Static DVD Review
Directed by Todd Levine
Written by Gabriel Cowan
2012, Region 2 (PAL), 83 minutes, Rated 15(UK)
DVD released on 15th July 2013
Milo Ventimiglia as Jonathan Dade
Sarah Shahi as Addie Dade
Sara Paxton as Rachel
William Mapother as Greg Wagner
Dominic Bogart as Head Intruder
Oz Kalvan as Thomas Dade
A young couple suffering marital strife take off to the woods in an attempt to sort out their problems. Angry sex ensues, just as it did in Antichrist. Careful now – we saw how well that worked out for Willem Dafoe and Charlotte Gainsbourg. Might want to hide the scissors. The danger here, however, comes from outside rather than within. When a terrified woman arrives at the house, warning of sinister men in gas masks skulking about in the woods, events take a turn for the worse.
I would have been concerned by the presence of Heroes pretty boy Milo Ventimiglia, had he not proven his worth last year with the traumatic apocalypse horror The Divide. His role here is more by-the-numbers than it was in that film, but he sells it well enough. He also wears a beard, which is more acting than he ever did in Heroes. With its image of a gas mask wearing killer on the DVD menu (one of my favourite kinds of horror movie killers, in-between clowns and people who wear pig heads on their, uh, heads) I was cautiously optimistic.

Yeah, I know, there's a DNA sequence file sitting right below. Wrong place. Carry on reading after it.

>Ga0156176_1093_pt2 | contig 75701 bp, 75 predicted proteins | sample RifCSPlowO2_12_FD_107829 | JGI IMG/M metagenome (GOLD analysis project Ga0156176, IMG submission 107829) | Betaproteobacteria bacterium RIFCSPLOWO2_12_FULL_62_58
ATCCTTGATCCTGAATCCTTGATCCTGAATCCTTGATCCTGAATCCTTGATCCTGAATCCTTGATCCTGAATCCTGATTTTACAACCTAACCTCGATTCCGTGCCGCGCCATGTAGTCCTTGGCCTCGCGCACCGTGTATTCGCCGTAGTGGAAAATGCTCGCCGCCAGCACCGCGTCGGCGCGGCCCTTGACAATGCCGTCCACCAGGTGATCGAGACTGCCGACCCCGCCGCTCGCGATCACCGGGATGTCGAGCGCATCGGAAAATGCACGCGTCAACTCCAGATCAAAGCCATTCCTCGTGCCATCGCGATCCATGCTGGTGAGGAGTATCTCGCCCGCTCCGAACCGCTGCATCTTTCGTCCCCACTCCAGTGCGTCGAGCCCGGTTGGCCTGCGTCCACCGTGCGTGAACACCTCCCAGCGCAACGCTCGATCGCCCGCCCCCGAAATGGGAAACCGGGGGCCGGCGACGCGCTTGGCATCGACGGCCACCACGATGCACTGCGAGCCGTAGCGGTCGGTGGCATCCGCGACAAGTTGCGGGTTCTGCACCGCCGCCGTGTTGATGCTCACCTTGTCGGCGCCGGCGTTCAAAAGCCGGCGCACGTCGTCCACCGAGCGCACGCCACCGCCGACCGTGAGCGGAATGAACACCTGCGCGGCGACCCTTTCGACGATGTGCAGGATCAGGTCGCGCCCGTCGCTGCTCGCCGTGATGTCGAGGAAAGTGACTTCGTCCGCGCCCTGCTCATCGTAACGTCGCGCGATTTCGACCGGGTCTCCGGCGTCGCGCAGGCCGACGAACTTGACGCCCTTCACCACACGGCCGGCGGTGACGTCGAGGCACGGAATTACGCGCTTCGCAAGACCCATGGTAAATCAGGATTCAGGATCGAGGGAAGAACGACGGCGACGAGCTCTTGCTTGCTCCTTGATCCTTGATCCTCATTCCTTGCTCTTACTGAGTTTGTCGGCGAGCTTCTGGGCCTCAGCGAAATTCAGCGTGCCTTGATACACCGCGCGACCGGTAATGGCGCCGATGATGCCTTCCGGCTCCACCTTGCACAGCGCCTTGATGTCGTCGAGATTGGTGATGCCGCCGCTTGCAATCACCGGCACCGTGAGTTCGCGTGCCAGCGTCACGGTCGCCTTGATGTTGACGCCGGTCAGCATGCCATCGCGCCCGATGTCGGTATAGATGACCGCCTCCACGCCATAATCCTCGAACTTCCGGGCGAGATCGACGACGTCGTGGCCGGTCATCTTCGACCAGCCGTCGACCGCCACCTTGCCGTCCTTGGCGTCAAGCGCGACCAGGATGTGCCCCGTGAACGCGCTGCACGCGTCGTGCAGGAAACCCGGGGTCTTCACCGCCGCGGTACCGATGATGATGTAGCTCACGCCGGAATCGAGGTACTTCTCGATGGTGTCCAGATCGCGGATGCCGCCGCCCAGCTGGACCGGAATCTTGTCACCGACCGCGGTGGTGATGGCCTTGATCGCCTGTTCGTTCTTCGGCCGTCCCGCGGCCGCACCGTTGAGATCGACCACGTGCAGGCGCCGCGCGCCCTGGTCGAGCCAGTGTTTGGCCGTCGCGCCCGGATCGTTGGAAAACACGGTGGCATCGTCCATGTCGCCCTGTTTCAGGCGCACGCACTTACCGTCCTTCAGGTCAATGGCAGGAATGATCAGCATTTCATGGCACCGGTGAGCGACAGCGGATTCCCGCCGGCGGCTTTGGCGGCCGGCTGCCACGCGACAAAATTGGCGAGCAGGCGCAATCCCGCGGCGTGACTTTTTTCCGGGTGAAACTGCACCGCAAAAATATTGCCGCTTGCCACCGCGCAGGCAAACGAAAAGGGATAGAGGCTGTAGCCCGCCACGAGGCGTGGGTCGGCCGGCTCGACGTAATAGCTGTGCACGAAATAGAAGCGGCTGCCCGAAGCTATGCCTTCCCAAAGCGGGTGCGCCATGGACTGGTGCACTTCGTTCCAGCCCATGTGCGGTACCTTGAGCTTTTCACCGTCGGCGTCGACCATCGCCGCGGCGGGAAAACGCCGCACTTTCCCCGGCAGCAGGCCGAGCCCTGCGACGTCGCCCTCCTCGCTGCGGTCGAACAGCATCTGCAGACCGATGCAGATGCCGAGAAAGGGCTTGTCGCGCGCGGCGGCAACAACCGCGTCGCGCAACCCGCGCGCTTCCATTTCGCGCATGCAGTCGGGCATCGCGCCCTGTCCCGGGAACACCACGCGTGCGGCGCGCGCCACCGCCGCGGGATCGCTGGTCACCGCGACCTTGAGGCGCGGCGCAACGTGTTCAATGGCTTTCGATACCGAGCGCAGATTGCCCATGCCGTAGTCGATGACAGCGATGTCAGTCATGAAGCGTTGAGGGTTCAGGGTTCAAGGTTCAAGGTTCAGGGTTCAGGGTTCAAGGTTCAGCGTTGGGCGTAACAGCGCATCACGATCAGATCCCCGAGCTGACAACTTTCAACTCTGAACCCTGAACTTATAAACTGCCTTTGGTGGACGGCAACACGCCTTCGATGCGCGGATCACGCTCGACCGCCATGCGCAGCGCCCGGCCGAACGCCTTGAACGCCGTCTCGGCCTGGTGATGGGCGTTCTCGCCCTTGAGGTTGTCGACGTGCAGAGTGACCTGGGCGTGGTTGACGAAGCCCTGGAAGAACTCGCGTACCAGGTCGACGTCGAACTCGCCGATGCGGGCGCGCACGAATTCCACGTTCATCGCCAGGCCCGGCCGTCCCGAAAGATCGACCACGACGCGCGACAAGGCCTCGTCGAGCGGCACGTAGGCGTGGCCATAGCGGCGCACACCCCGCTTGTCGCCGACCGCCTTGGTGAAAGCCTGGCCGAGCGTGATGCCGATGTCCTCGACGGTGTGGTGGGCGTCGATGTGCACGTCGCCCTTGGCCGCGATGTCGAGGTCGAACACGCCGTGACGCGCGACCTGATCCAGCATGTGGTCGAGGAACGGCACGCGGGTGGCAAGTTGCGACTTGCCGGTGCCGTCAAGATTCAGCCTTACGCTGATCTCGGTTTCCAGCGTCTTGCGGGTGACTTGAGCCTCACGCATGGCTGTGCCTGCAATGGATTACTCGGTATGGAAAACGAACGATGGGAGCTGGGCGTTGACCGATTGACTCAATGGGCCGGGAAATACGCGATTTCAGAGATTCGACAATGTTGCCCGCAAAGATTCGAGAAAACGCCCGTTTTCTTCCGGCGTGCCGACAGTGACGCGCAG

The story is something of a slow-burner at first, but is dark and atmospheric enough that it's not exactly a tedious wait before scary and horrible things start happening. Resembling The Strangers in its “why are they doing this to us?” approach to villainy, the film's antagonists make for suitably chilling bad guys. Unfortunately, however, once they turn up, the lights go off, and it's almost impossible to make out a thing that's happening. With almost the entirety of the film taking place in a series of pitch black rooms, its unwillingness to let the viewer see what's going on is incredibly frustrating.
As someone who likes being able to actually see what is going on in the movies I watch, I did not appreciate this approach. A bigger television set in a darker room may work for you, but I found the constant darkness to be intolerable. Sadly, once the villains appear, watching the film becomes a case of listening to the characters run from one room to the other, occasionally screaming and firing guns as they go. And it was all going so well, too.
Beyond its considerable visual problems, Static is also hampered by a daft twist and a story that stumbles into mundanity the longer it goes on. There's a cameo from an ex-LOST star towards the end, but the film is otherwise unremarkable and frequently dull. Ventimiglia and co-star Sarah Shahi do well enough with the material they've been dealt, but it's not enough. Maybe if Sara Paxton was able to convey a little more terror in his role, or if the aggressors were a little more aggressive, the film would hit harder.
As it is, Static is only marginally more compelling than watching the real thing. You can probably see more, too, watching static television.
Video and Audio:
As I may have, ahem, hinted at in this review, it's far too dark and far too quiet.
There are no special features on this disc.
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